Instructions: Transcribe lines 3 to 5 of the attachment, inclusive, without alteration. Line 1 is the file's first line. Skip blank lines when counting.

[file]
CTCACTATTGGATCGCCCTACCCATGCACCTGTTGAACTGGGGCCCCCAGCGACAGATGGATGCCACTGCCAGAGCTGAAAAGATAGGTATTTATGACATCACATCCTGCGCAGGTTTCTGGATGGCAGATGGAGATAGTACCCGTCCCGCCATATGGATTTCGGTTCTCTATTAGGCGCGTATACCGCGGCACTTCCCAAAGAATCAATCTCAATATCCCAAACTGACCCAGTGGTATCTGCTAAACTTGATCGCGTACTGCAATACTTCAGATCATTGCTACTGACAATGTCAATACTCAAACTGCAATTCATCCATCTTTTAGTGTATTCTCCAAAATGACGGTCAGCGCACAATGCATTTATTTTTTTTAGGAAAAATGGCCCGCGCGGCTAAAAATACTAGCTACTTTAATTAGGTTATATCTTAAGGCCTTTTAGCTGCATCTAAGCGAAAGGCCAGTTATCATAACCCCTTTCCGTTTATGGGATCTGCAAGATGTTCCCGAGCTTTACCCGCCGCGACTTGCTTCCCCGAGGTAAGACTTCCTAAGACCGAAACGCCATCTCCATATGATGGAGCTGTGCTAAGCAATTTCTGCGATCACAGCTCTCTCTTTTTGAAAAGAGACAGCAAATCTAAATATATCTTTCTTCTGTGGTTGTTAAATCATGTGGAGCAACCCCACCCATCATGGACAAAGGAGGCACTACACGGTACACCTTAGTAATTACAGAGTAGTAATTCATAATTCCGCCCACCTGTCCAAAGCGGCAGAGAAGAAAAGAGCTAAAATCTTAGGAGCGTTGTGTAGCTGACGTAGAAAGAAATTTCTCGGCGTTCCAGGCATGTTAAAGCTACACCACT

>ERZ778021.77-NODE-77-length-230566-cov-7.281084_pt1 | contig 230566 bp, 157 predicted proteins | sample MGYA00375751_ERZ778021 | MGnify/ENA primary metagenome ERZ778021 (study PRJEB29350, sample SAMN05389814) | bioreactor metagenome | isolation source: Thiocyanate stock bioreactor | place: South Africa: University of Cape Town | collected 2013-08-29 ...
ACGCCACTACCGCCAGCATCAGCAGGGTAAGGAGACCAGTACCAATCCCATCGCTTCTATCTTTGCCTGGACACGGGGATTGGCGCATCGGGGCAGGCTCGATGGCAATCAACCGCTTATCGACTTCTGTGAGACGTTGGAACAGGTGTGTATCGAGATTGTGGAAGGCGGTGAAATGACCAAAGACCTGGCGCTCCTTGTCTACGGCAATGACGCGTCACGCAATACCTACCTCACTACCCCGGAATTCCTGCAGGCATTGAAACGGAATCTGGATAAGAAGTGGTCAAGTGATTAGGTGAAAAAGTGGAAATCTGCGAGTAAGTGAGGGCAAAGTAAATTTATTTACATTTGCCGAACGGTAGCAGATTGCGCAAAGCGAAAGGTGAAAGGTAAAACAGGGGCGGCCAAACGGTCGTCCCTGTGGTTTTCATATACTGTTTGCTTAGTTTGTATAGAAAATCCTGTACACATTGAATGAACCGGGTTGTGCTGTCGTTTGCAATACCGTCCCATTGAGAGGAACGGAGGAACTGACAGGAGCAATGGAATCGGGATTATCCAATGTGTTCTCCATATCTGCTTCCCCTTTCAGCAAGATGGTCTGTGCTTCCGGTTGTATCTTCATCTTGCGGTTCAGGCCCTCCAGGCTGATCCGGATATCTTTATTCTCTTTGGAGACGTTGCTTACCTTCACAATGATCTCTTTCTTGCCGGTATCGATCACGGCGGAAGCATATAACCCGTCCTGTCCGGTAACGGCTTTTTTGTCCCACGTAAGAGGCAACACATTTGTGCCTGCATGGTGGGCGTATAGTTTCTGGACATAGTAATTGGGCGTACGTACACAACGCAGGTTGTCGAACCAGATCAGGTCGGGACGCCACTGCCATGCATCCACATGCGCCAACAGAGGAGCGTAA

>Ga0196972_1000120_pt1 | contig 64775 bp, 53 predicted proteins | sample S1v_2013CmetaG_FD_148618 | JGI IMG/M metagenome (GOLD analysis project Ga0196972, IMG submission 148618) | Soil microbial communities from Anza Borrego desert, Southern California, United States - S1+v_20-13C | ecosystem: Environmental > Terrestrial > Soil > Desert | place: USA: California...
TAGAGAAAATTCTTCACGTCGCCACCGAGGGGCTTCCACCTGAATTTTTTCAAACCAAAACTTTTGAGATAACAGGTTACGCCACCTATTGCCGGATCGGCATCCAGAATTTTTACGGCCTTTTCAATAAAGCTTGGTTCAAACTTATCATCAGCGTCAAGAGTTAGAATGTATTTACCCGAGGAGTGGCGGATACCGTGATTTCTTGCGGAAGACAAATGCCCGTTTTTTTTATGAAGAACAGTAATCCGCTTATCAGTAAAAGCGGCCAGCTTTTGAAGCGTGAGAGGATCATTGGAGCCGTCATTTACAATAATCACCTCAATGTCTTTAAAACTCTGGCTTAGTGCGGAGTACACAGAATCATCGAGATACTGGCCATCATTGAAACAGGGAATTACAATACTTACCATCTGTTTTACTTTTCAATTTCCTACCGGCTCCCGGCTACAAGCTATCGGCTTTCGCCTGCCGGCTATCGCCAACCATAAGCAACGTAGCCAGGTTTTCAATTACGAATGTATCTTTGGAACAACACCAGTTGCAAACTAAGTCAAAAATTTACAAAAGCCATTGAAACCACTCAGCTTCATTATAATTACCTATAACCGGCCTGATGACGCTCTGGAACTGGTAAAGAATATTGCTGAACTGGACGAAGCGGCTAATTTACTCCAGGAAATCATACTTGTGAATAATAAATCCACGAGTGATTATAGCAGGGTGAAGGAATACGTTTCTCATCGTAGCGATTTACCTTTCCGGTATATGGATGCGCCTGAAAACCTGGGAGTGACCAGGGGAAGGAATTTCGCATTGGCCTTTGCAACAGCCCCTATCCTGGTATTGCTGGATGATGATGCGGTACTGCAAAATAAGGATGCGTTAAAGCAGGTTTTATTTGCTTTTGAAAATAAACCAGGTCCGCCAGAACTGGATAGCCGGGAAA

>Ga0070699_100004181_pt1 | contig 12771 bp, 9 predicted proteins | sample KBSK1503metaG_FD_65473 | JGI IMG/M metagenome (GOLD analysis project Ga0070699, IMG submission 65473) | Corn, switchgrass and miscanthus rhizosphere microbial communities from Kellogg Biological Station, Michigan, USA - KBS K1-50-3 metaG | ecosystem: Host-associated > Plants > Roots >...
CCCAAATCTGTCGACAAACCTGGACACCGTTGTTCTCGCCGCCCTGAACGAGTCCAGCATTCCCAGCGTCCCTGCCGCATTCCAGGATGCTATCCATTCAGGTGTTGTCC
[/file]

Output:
ACGCCACTACCGCCAGCATCAGCAGGGTAAGGAGACCAGTACCAATCCCATCGCTTCTATCTTTGCCTGGACACGGGGATTGGCGCATCGGGGCAGGCTCGATGGCAATCAACCGCTTATCGACTTCTGTGAGACGTTGGAACAGGTGTGTATCGAGATTGTGGAAGGCGGTGAAATGACCAAAGACCTGGCGCTCCTTGTCTACGGCAATGACGCGTCACGCAATACCTACCTCACTACCCCGGAATTCCTGCAGGCATTGAAACGGAATCTGGATAAGAAGTGGTCAAGTGATTAGGTGAAAAAGTGGAAATCTGCGAGTAAGTGAGGGCAAAGTAAATTTATTTACATTTGCCGAACGGTAGCAGATTGCGCAAAGCGAAAGGTGAAAGGTAAAACAGGGGCGGCCAAACGGTCGTCCCTGTGGTTTTCATATACTGTTTGCTTAGTTTGTATAGAAAATCCTGTACACATTGAATGAACCGGGTTGTGCTGTCGTTTGCAATACCGTCCCATTGAGAGGAACGGAGGAACTGACAGGAGCAATGGAATCGGGATTATCCAATGTGTTCTCCATATCTGCTTCCCCTTTCAGCAAGATGGTCTGTGCTTCCGGTTGTATCTTCATCTTGCGGTTCAGGCCCTCCAGGCTGATCCGGATATCTTTATTCTCTTTGGAGACGTTGCTTACCTTCACAATGATCTCTTTCTTGCCGGTATCGATCACGGCGGAAGCATATAACCCGTCCTGTCCGGTAACGGCTTTTTTGTCCCACGTAAGAGGCAACACATTTGTGCCTGCATGGTGGGCGTATAGTTTCTGGACATAGTAATTGGGCGTACGTACACAACGCAGGTTGTCGAACCAGATCAGGTCGGGACGCCACTGCCATGCATCCACATGCGCCAACAGAGGAGCGTAA

>Ga0196972_1000120_pt1 | contig 64775 bp, 53 predicted proteins | sample S1v_2013CmetaG_FD_148618 | JGI IMG/M metagenome (GOLD analysis project Ga0196972, IMG submission 148618) | Soil microbial communities from Anza Borrego desert, Southern California, United States - S1+v_20-13C | ecosystem: Environmental > Terrestrial > Soil > Desert | place: USA: California...
TAGAGAAAATTCTTCACGTCGCCACCGAGGGGCTTCCACCTGAATTTTTTCAAACCAAAACTTTTGAGATAACAGGTTACGCCACCTATTGCCGGATCGGCATCCAGAATTTTTACGGCCTTTTCAATAAAGCTTGGTTCAAACTTATCATCAGCGTCAAGAGTTAGAATGTATTTACCCGAGGAGTGGCGGATACCGTGATTTCTTGCGGAAGACAAATGCCCGTTTTTTTTATGAAGAACAGTAATCCGCTTATCAGTAAAAGCGGCCAGCTTTTGAAGCGTGAGAGGATCATTGGAGCCGTCATTTACAATAATCACCTCAATGTCTTTAAAACTCTGGCTTAGTGCGGAGTACACAGAATCATCGAGATACTGGCCATCATTGAAACAGGGAATTACAATACTTACCATCTGTTTTACTTTTCAATTTCCTACCGGCTCCCGGCTACAAGCTATCGGCTTTCGCCTGCCGGCTATCGCCAACCATAAGCAACGTAGCCAGGTTTTCAATTACGAATGTATCTTTGGAACAACACCAGTTGCAAACTAAGTCAAAAATTTACAAAAGCCATTGAAACCACTCAGCTTCATTATAATTACCTATAACCGGCCTGATGACGCTCTGGAACTGGTAAAGAATATTGCTGAACTGGACGAAGCGGCTAATTTACTCCAGGAAATCATACTTGTGAATAATAAATCCACGAGTGATTATAGCAGGGTGAAGGAATACGTTTCTCATCGTAGCGATTTACCTTTCCGGTATATGGATGCGCCTGAAAACCTGGGAGTGACCAGGGGAAGGAATTTCGCATTGGCCTTTGCAACAGCCCCTATCCTGGTATTGCTGGATGATGATGCGGTACTGCAAAATAAGGATGCGTTAAAGCAGGTTTTATTTGCTTTTGAAAATAAACCAGGTCCGCCAGAACTGGATAGCCGGGAAA